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How to grow parsnips

How to grow parsnips

Photo by Bernd Dittrich on Unsplash

Parsnips are a root vegetable that have recently been enjoying a resurgence in popularity. They’re easy to grow and will last much longer than carrots if left in the ground, making them an ideal choice for small market gardens. If you're thinking about growing parsnips on your farm but aren't sure where to start, read this guide for everything you need to know about growing these delicious veggies at home.

Know your climate

Parsnips are a cool-season vegetable, meaning they do best in cool weather. They can be grown in most climates and require a long growing season. In hot climates, parsnips may not grow well because the soil will dry out too quickly; in cold climates they may not grow well because of the shorter daylight hours.

Plant seedlings in cold soil in early spring

Plant seedlings in cold soil in early spring. Parsnips are a root vegetable and they need a long growing season to develop their flavor. If you plant too early, the parsnips will bolt (grow flowers) instead of producing roots!

Parsnip seeds should be planted directly into the ground as soon as you can work the soil (ideally when it's still cool but not frozen). If your region has a short growing season, cover the bed with floating row cover until warm weather arrives and it's time to uncover them.

Parsnips take a long time to germinate

Parsnips are slow to germinate, so you'll have to be patient. They need a cold period to break dormancy, which can be achieved by planting in early spring or late summer. If you plant parsnips during this time but don't get the proper chilling period for germination (which is usually about 5 degrees Fahrenheit), they will still grow but at a much slower rate. Parsnips need a long growing season and will thrive in temperate climates; however, they can also grow in mild winters as long as there is ample water available for them to soak up.

Thin them out early

Thinning parsnips is a good way to control their size. Parsnips grow better when they have space between them, and thinning encourages each plant to develop its own unique root system rather than growing together in a tangled mess. You should thin parsnip seedlings when they are small, so that you can easily remove the unwanted plants without damaging the remaining ones.

Thinning out is important; If you don’t thin them properly they will get crowded, and the roots will taste bitter and fibrous. You need to thin them out early – ideally before the plants come into flower. That way, you can select a nice big plant that is free-standing, which makes it easier to harvest later on.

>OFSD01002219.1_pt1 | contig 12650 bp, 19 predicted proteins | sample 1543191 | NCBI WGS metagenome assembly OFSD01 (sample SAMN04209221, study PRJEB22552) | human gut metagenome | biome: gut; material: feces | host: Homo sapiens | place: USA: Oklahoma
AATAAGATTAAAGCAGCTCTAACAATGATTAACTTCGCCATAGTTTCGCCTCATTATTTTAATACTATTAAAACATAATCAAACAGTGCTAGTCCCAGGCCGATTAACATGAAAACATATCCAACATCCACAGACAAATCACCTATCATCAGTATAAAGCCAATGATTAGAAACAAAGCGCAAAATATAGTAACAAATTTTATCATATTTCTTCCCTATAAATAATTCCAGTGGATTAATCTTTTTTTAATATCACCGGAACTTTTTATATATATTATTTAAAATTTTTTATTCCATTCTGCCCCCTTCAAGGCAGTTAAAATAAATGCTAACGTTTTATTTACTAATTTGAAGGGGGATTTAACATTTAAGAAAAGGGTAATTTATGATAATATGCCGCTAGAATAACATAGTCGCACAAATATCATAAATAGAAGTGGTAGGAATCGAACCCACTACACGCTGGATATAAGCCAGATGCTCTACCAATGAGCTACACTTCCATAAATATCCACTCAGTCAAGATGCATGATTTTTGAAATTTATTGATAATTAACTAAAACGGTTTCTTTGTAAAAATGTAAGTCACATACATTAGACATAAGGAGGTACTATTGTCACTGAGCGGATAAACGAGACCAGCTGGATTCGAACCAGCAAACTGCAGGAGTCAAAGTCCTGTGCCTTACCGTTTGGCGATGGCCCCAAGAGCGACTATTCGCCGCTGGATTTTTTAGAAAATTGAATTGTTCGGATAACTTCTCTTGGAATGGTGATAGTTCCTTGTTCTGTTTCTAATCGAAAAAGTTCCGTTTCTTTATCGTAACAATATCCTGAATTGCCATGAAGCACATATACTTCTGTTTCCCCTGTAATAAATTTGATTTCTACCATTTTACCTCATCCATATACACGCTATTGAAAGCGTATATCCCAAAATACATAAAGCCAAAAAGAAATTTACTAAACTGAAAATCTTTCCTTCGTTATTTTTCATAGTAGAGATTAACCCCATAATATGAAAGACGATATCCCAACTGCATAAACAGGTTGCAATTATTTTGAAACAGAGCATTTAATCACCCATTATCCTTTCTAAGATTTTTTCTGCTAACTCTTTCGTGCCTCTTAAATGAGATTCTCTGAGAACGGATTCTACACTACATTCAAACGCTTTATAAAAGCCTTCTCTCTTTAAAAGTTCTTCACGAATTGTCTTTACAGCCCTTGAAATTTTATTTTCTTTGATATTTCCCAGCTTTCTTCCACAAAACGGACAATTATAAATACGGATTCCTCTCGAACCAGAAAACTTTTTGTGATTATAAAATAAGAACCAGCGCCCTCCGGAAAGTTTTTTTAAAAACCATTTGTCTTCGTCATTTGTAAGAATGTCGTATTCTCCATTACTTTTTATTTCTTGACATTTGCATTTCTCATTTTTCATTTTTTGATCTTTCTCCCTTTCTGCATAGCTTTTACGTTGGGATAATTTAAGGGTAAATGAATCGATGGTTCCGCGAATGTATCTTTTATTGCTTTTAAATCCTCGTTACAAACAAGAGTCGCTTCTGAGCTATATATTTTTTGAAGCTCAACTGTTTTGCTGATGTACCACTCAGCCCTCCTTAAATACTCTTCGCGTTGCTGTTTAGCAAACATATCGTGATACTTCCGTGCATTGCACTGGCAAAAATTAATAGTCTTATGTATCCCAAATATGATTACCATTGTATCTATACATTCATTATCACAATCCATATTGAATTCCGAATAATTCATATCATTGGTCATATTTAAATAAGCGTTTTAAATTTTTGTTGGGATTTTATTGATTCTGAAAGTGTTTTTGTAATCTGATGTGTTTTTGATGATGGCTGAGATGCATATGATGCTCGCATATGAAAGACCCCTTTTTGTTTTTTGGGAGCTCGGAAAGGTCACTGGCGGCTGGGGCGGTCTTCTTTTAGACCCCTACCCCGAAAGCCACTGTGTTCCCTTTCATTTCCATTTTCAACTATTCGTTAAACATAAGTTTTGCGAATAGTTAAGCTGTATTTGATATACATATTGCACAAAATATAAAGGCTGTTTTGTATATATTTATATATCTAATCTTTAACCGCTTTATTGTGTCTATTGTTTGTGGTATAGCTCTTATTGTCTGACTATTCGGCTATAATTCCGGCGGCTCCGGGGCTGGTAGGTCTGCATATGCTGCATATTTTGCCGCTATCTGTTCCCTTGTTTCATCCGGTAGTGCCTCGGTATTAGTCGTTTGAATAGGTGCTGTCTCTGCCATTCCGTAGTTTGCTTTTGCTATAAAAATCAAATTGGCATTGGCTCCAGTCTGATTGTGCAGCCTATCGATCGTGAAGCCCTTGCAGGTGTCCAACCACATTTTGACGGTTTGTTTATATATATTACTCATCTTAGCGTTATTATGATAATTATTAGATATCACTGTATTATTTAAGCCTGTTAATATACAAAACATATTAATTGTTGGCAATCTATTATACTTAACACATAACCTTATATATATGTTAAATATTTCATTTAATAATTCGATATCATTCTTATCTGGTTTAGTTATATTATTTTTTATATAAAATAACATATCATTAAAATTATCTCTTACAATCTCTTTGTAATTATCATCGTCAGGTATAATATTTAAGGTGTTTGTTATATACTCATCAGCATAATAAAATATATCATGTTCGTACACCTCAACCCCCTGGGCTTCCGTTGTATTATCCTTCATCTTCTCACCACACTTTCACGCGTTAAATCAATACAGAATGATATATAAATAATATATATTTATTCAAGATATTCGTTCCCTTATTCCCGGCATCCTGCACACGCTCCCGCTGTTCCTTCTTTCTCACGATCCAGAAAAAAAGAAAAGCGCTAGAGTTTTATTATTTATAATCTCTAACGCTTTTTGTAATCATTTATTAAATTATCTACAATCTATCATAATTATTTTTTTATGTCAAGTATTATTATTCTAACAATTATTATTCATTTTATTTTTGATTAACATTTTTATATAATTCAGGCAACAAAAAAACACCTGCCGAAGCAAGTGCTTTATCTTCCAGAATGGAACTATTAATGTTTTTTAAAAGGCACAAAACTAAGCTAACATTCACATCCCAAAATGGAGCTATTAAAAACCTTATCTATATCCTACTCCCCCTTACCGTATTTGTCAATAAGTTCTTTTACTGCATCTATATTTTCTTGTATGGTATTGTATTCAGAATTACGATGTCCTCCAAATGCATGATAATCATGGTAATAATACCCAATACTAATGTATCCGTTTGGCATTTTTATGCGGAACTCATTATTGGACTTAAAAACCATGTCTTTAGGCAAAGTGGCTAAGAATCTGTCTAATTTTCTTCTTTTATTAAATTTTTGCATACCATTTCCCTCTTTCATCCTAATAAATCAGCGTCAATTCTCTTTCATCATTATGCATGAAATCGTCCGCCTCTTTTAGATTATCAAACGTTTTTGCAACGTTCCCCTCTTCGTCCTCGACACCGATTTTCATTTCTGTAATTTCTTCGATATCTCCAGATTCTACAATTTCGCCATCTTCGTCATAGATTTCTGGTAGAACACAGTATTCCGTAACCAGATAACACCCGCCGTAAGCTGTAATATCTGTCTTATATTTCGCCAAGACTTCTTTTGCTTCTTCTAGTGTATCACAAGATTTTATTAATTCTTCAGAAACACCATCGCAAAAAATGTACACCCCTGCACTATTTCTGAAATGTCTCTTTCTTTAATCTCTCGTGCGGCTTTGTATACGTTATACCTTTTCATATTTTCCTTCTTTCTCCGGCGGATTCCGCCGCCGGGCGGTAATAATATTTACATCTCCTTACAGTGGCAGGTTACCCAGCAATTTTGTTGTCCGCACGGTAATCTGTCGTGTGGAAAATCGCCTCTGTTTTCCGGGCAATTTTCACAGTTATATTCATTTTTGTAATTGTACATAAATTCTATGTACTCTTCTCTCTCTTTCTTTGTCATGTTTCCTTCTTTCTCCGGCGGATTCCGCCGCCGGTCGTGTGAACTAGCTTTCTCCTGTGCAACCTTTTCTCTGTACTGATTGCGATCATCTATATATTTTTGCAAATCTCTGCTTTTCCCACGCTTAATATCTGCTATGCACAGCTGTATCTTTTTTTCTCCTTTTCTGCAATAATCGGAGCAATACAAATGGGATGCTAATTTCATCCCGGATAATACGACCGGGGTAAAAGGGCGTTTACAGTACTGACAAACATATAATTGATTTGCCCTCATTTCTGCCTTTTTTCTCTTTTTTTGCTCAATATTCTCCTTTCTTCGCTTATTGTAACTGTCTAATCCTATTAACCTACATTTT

The whole process should take no more than 5 minutes per row – just grab your trowel or fork and remove all but one healthy root from each cluster of seedlings (two or three roots per grouping).

The herb dill is a good companion

Dill is a great companion plant for parsnips. As well as keeping root fly at bay, it also attracts hoverflies and lacewings to help control other pests. Onions are another good companion plant for parsnips, helping to keep slugs and snails away - but if you grow dill alongside your onion plants it can be taken over by their strong odour.

Harvest at the correct time

Harvest parsnips when they’re big enough to eat. Parsnips can be harvested at any time of year, but they are best picked when they are large, as smaller parsnips can be woody and tasteless.

To harvest your crop, simply pull up the whole root and place it in a basket or box. Be sure to wash them off before storing in a plastic bag in the fridge for up to three weeks!

If you plan on leaving your parsnips in the ground for several months, make sure that you cover them with mulch so that sunlight does not reach the tops of their stems and cause them to turn green — which signifies decay!

Parsnips may taste better after frost

One of the benefits of growing parsnips is that they taste better after a frost. This is because the cold weather causes starches to convert into sugars, giving them a sweeter flavor. Parsnips also become less bitter and easier to dig up when they've been exposed to freezing temperatures.

It can be hard for new gardeners to know which vegetables need frost protection and which don't. Luckily, many root crops (like carrots and radishes) are much more forgiving if left out in the cold too late in the season. Parsnips will still grow without any help from you; however, it can take quite a while longer than if you protect them from frost with plastic sheeting or blankets until everything freezes solid in your area!

The frost converts the starches in the roots into sugars, resulting in more sweetness and less bitterness. This also makes them easier to peel. The enzymes present in parsnips have a lot of health benefits, including being anti-inflammatory and anti-carcinogenic.

Parsnips are high in fiber, vitamin C and potassium. They contain fewer calories than potatoes or carrots but still fill you up because they’re so satisfying!

They can be left in the ground until ready to pick

Parsnips can be left in the ground until ready to harvest. They are a root vegetable, so they are best harvested when large enough to eat. Parsnips can be left in the ground for many months after the first frost and will keep well into winter.


Parsnips really are a lot of fun to grow, and they can be grown in most parts of the world. If you’re looking for something different to add to your garden, give parsnips a try! It’s worth it just to see how they look when they come up in spring.